From: Kenneth Whistler (email@example.com)
Date: Wed Jul 09 2003 - 22:01:57 EDT
Philippe Verdy responded to a question by SRIDHARAN Aravind:
> > How can I differentiate whether a given character in chinese is
> > simplified or traditional?
> Normally you can't with Unicode/ISO10646:
> They are unified now by the UniHan working group, to be used
> for Traditional or Simplied Chinese, or Japanese, or traditional
> Korean and Vietnamese, and other minority languages written with
> this ideographic script.
Correcting some misstatements here...
Actually, in most instances in Unicode you *can* differentiate
whether a given Chinese character is simplified or traditional,
precisely because the two related forms are *NOT* unified in
Unicode. Thus, to pick an example which hasn't already been
rendered hackneyed by discussion:
U+9BE8 jing1 'whale' (traditional character form)
U+9CB8 jing1 'whale' (simplified character form)
So in Unicode you can differentiate the two *by code point*.
Of course, coming up with the exact list of code points is
non-trivial, but as Philippe pointed out, you can get a
lot of information here by examining Unihan.txt. In particular,
the kTraditional and kSimplified fields give mappings back
and form between such pairs. (The problem is, however, messy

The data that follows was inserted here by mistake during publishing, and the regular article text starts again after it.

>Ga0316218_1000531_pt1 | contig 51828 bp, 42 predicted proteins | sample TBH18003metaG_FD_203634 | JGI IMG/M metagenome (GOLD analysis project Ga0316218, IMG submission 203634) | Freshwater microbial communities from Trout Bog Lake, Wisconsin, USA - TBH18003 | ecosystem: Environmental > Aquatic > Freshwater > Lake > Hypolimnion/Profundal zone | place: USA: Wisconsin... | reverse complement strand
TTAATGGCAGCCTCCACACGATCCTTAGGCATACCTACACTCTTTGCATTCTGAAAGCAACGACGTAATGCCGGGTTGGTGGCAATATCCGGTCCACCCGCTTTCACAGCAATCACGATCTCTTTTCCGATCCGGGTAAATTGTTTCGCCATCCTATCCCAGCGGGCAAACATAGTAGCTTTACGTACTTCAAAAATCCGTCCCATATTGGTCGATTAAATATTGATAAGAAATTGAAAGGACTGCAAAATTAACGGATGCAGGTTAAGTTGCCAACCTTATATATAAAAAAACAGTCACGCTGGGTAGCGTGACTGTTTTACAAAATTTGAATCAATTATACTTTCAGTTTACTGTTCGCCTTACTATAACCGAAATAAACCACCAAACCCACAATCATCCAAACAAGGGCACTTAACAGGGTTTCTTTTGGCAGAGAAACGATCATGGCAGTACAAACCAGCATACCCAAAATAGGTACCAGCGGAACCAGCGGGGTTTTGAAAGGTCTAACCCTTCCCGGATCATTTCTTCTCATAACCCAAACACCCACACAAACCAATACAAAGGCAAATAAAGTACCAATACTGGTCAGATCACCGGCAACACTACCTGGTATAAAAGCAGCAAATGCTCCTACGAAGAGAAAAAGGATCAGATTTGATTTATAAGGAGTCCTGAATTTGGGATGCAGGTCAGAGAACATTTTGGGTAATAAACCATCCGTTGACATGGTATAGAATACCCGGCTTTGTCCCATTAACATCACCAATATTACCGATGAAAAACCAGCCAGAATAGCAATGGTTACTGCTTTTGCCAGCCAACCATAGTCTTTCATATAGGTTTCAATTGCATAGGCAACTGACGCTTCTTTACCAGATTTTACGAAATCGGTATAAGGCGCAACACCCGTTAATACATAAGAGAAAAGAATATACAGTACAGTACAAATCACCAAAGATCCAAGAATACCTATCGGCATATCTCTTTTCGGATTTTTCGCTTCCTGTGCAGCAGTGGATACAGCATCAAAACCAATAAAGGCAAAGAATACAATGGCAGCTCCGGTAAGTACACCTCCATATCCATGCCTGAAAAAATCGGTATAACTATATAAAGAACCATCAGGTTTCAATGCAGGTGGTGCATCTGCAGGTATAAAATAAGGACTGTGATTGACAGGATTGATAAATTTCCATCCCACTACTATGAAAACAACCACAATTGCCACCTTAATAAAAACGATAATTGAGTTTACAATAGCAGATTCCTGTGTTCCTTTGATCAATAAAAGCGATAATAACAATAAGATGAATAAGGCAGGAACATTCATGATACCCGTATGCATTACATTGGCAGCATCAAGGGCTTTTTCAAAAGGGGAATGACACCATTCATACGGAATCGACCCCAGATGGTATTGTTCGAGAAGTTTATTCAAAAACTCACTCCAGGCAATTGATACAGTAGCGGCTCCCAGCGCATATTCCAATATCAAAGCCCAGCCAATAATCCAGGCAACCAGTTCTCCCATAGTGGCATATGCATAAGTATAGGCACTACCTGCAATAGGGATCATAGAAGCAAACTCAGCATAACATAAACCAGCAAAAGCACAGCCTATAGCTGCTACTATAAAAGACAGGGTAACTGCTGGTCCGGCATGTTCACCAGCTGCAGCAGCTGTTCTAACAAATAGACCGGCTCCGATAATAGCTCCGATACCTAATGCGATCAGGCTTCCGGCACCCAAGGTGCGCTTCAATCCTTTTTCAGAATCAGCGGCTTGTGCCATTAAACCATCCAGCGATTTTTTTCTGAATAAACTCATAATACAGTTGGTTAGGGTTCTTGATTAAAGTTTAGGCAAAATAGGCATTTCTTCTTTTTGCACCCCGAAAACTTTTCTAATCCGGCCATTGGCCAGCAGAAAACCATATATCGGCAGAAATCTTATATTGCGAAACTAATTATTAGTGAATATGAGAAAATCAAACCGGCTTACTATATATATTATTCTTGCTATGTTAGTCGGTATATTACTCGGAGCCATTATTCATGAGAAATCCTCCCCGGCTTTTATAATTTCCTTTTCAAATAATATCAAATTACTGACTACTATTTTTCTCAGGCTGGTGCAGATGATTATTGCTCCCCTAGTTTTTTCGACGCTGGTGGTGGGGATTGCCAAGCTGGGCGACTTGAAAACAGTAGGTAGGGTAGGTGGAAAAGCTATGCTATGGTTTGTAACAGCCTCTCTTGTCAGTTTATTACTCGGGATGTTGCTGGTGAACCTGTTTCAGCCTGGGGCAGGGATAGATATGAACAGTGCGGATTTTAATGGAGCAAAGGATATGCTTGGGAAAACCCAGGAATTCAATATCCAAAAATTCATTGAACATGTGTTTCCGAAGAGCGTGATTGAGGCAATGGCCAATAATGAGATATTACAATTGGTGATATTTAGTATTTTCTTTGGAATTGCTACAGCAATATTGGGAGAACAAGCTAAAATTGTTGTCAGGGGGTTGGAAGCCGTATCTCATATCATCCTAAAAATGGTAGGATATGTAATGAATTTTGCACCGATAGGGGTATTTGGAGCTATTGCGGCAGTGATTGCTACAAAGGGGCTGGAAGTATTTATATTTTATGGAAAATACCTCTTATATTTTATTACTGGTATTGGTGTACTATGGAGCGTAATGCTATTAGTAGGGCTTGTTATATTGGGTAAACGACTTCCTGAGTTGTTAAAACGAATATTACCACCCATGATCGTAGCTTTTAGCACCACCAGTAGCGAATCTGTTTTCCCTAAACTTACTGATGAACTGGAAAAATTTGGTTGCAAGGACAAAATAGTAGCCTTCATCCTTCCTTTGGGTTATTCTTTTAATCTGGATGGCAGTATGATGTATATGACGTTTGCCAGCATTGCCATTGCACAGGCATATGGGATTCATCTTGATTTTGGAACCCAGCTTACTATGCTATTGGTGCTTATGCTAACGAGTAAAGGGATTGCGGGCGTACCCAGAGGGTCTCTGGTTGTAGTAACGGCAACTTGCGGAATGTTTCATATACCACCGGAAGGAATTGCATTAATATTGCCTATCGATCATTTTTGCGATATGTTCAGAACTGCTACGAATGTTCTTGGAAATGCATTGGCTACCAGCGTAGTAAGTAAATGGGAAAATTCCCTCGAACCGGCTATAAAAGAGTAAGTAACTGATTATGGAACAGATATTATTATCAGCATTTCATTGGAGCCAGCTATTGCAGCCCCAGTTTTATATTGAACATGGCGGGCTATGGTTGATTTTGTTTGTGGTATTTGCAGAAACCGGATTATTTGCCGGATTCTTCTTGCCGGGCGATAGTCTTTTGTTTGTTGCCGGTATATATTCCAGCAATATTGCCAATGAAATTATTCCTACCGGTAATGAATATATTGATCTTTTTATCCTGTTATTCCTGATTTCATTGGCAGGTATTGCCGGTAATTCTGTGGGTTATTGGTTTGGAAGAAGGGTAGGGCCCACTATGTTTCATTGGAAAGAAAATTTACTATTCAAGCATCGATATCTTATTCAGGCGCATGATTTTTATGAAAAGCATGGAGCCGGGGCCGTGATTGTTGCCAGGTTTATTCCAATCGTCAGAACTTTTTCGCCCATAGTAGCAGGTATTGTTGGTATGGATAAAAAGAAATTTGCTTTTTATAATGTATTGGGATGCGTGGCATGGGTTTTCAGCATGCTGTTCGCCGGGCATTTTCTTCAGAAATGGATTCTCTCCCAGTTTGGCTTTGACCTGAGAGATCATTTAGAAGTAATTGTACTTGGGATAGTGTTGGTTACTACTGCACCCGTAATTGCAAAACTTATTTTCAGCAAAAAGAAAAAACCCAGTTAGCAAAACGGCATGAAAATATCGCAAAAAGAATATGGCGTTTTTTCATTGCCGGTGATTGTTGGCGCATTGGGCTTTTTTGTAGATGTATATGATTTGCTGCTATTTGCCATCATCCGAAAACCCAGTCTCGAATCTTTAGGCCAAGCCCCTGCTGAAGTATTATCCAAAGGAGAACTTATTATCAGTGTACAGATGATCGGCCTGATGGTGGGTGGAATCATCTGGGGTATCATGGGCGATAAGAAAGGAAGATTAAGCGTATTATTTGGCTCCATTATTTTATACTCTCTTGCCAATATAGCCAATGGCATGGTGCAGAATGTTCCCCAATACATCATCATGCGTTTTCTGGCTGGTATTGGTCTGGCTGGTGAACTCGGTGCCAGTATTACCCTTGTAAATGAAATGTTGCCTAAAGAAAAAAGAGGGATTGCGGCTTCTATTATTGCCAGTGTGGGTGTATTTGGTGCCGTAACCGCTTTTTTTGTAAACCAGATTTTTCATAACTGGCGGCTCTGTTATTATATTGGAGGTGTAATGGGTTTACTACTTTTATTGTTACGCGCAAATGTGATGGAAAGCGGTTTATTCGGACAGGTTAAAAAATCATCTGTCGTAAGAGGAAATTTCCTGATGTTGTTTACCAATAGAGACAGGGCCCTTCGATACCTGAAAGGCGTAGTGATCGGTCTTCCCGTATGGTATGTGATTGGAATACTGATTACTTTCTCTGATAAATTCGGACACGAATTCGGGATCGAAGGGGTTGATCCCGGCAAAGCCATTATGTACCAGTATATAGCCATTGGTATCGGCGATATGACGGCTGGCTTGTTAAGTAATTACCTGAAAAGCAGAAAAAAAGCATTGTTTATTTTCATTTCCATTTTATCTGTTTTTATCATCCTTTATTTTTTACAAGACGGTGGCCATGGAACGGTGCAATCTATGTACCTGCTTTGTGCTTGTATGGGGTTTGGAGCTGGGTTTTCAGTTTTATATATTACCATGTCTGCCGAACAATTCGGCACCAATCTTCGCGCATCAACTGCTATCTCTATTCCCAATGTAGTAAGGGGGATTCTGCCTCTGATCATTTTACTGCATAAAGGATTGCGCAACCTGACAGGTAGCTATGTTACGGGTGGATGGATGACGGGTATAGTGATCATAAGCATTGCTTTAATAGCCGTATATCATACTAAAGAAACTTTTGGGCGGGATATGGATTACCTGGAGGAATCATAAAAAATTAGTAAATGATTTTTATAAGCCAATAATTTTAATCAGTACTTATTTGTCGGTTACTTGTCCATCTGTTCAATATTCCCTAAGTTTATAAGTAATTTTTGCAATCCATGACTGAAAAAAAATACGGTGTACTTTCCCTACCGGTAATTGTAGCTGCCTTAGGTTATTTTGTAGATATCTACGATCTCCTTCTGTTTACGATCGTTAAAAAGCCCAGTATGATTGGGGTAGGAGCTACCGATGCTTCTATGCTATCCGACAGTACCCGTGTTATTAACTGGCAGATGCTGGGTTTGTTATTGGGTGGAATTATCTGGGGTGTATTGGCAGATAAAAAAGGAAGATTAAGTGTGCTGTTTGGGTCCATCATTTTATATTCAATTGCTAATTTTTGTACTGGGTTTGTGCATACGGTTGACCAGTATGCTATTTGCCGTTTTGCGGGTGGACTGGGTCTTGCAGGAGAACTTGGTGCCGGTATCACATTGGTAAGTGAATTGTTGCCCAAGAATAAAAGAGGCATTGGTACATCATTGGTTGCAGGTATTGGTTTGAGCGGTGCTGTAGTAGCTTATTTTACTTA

around the edges because of "traditional simplified" forms,
1-to-n mappings, distinct national simplifications, and
I think what Philippe was trying to convey is that if text
is identified as being encoded using Unicode, you cannot
use that fact alone to determine whether the text is
"traditional" or "simplified" in orthography, since Unicode
includes both forms and encompasses text in either
orthography (or even mix-and-match text that would use
both orthographies together, e.g. to contrast the two usages).
This differs from the situation for some traditional East
Asian character sets. For example, identification of
charset = cp936 would indicate that text is "simplified",
since that character encoding does not include many
traditional forms, whereas charset = cp950 would indicate
that text is "traditional", since that character
encoding does not include many simplified forms.
Incidentally, the "UniHan working group" is a misnomer. The
correct term is Ideographic Rapporteur Group (IRG), the
group which does unifications of candidate CJK ideographs
on behalf of WG2 (for ISO/IEC 10646).
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